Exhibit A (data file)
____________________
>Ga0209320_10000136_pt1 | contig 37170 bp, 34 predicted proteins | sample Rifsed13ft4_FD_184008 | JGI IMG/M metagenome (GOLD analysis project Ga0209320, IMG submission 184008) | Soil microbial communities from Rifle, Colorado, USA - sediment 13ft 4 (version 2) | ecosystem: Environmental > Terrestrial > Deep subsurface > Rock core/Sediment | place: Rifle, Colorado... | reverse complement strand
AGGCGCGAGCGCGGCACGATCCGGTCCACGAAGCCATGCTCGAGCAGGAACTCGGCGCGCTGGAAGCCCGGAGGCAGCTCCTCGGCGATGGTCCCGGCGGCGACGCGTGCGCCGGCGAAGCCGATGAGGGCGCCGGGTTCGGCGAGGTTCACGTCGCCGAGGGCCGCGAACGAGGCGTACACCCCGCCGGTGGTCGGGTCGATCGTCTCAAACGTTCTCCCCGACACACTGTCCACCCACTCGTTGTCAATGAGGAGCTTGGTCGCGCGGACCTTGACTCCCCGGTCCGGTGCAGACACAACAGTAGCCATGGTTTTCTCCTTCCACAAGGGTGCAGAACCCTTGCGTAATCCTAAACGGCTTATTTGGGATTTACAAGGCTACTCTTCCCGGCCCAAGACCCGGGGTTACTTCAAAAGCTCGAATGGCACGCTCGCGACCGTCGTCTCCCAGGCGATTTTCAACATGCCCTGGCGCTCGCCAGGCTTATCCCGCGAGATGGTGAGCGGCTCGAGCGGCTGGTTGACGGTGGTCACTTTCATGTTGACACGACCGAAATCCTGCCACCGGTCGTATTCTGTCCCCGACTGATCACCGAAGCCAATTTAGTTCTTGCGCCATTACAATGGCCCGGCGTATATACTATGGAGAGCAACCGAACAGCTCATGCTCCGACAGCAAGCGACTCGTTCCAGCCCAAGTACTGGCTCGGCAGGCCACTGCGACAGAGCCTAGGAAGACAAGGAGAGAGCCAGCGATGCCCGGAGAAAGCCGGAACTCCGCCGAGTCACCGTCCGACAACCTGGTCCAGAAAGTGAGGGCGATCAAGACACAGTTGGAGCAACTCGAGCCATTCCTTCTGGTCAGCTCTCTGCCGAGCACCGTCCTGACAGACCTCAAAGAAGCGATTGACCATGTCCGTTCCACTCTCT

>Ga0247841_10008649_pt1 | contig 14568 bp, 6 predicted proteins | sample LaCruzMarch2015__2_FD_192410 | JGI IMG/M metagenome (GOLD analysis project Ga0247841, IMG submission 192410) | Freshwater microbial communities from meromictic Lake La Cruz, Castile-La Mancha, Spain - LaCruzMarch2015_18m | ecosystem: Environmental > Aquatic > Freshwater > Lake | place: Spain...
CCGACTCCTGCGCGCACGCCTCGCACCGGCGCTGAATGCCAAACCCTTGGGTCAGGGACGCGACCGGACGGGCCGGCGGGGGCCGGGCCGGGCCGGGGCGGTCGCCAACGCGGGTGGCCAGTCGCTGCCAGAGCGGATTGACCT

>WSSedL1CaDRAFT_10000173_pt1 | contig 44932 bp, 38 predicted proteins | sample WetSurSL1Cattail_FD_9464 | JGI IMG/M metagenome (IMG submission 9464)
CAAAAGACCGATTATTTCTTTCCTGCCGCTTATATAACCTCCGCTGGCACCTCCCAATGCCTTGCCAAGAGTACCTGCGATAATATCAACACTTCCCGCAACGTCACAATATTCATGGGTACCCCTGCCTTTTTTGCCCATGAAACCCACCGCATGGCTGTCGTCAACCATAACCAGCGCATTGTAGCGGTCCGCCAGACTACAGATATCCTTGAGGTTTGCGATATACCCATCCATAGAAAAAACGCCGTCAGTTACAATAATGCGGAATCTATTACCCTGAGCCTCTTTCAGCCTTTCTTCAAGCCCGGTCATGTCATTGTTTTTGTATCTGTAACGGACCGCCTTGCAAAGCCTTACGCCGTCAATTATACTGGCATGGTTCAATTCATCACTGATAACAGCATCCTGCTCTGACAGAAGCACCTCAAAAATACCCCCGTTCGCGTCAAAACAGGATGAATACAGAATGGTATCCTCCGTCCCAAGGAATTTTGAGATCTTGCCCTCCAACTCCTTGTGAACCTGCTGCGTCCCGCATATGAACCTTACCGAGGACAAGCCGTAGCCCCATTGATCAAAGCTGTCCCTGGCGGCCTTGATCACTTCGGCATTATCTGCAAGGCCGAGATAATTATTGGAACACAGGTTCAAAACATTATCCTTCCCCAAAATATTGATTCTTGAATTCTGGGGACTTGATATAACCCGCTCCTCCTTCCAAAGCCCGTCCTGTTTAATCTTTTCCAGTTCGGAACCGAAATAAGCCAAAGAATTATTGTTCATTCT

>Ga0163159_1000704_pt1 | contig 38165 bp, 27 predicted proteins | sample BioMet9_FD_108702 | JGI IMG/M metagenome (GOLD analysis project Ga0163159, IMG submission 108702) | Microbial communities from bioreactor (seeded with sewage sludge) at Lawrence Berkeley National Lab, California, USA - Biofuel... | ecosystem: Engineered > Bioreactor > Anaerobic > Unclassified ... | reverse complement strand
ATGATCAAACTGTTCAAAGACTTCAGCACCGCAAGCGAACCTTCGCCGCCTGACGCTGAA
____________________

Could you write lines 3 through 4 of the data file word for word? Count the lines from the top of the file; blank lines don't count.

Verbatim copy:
>Ga0247841_10008649_pt1 | contig 14568 bp, 6 predicted proteins | sample LaCruzMarch2015__2_FD_192410 | JGI IMG/M metagenome (GOLD analysis project Ga0247841, IMG submission 192410) | Freshwater microbial communities from meromictic Lake La Cruz, Castile-La Mancha, Spain - LaCruzMarch2015_18m | ecosystem: Environmental > Aquatic > Freshwater > Lake | place: Spain...
CCGACTCCTGCGCGCACGCCTCGCACCGGCGCTGAATGCCAAACCCTTGGGTCAGGGACGCGACCGGACGGGCCGGCGGGGGCCGGGCCGGGCCGGGGCGGTCGCCAACGCGGGTGGCCAGTCGCTGCCAGAGCGGATTGACCT